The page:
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‘The stick I’m getting is serious’ – divided loyalties for Tyrone woman living in Mayo

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Tyrone native Grace Doherty and her Mayo husband Declan Doherty ahead of Saturday’s All-Ireland football final.

Tyrone native Grace Doherty and her Mayo husband Declan Doherty ahead of Saturday’s All-Ireland football final.

Tyrone native Grace Doherty and her Mayo husband Declan Doherty ahead of Saturday’s All-Ireland football final.

A Tyrone woman living in Mayo has divided loyalties in the run-up to this weekend’s All-Ireland football final.

Grace Doherty is from a GAA-mad family but has fallen in love with Mayo since moving there two years ago.

“I will be over the moon if Tyrone win but I won’t be disappointed if Sam comes to Mayo,” admits the 37-year-old teacher who works at Moyne College in Ballina.

Saturday’s game will be the first ever clash between the two teams in an All-Ireland final.

Tyrone will be hoping to secure their fourth All-Ireland title following previous victories in 2003, 2005 and 2008.

Mayo are looking to end a 70-year wait for success after their last win in 1951.

Throw in the dreaded Mayo ‘curse’ and the desperate scramble for tickets due to Covid-19 restrictions, and the game has all the makings of a classic.

From the village of Killyclogher in Co Tyrone, Mrs Doherty met her husband, Mayo man Declan, while they were both working in London.

The couple married in 2019 and moved back to Ireland to set up home at Bangor Erris.

Since meeting her partner, Mrs Doherty has been a big supporter of Mayo and has shared in the county’s tough times in recent years.

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In the last 10 years, Mayo have been beaten in five All-Ireland finals.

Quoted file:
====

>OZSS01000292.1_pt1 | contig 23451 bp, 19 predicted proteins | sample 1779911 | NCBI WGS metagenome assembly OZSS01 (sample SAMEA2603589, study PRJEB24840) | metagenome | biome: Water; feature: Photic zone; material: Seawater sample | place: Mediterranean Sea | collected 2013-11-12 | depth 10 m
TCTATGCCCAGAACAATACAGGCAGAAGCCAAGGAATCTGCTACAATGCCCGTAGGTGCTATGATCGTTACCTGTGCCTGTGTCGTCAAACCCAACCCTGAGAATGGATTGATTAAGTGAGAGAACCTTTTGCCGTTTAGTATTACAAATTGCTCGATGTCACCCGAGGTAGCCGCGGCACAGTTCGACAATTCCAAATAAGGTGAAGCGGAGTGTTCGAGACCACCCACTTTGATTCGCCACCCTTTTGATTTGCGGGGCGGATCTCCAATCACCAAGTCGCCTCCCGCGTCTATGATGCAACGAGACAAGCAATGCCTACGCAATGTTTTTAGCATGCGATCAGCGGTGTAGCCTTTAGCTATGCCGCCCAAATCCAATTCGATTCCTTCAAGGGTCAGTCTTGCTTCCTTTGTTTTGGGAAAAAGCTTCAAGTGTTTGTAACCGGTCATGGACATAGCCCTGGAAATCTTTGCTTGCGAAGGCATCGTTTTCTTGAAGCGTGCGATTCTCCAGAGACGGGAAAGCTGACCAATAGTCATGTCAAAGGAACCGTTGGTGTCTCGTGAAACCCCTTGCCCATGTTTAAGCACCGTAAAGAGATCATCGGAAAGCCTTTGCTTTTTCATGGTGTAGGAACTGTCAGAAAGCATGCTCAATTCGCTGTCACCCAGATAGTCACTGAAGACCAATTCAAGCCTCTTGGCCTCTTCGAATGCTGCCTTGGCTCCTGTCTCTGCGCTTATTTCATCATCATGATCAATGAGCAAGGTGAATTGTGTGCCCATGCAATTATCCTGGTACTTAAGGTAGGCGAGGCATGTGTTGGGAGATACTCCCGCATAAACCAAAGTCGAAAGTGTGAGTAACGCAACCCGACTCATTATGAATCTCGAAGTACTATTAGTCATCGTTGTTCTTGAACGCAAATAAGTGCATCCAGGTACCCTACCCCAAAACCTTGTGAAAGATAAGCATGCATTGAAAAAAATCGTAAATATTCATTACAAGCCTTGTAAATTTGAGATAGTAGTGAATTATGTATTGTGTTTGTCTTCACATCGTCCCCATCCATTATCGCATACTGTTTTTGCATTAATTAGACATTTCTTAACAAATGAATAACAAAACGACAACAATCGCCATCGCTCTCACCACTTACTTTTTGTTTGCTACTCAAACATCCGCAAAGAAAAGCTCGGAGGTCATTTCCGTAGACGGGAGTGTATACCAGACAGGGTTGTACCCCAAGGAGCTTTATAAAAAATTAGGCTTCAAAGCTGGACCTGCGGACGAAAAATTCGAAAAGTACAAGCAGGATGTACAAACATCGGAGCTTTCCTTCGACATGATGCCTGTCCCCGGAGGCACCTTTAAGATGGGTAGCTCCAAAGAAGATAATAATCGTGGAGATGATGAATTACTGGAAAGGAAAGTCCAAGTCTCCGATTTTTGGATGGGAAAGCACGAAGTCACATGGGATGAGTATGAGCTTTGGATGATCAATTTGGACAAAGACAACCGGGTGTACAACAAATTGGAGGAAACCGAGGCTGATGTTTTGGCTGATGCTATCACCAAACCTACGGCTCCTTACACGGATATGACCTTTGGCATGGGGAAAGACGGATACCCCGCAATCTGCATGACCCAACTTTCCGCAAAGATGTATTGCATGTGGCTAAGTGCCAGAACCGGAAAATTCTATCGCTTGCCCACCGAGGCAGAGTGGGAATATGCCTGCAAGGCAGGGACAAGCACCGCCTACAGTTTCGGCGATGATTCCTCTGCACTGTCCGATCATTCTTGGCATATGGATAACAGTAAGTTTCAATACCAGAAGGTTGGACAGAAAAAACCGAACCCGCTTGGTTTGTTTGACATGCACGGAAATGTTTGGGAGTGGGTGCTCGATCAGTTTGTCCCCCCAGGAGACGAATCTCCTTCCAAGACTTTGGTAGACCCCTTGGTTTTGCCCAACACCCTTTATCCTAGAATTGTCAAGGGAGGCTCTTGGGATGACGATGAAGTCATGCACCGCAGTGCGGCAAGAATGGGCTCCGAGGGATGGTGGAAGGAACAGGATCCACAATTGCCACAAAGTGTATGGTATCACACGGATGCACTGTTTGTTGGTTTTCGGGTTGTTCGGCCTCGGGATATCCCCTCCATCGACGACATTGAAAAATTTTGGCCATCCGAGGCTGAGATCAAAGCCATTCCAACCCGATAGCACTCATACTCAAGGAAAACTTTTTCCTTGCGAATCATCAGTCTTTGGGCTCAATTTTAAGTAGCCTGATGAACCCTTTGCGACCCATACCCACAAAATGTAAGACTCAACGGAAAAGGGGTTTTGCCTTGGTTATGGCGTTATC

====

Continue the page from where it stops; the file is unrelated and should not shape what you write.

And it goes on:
“Mayo have a fantastic team and they are so hungry for success,” said Mrs Doherty.

“They have been through so much heartbreak in the last few years and it would be great to finally see them win the All-Ireland. It’s just a pity they’re up against Tyrone.”

Work has been a difficult environment for her in the past week since Tyrone overcame Kerry to secure their place in the All-Ireland final.

“The banter and stick I am getting from my colleagues and pupils is serious at the minute,” she said.

“They’re telling me not to come into school on the Monday after the match if Tyrone win.”

As with so many Tyrone and Mayo fans, the Dohertys are desperately trying to get tickets for the match.

“I have been to Croke Park on so many occasions,” said Mrs Doherty. “Even win, lose or draw, it is always a special experience and I would love to be there on Saturday.

“My father and brother are Tyrone diehards too and they are desperately trying to get their hands on tickets as well.”

However, should the hunt for tickets fail, they have a plan B.

“If we don’t get tickets, we are going to put up a big screen on the side of our house and project the match onto it.

“If my father doesn’t manage to get a ticket, we have been talking about them coming down here to watch the match as a family.

“While there is a lot of friendly rivalry, it would be lovely to watch the match together. It’s the first ever final between Mayo and Tyrone and it’s just great to see a final without Dublin or Kerry for once.

“I know most neutrals will be shouting for Mayo because of all the team has been through, but I’m still a Tyrone woman through and through.”


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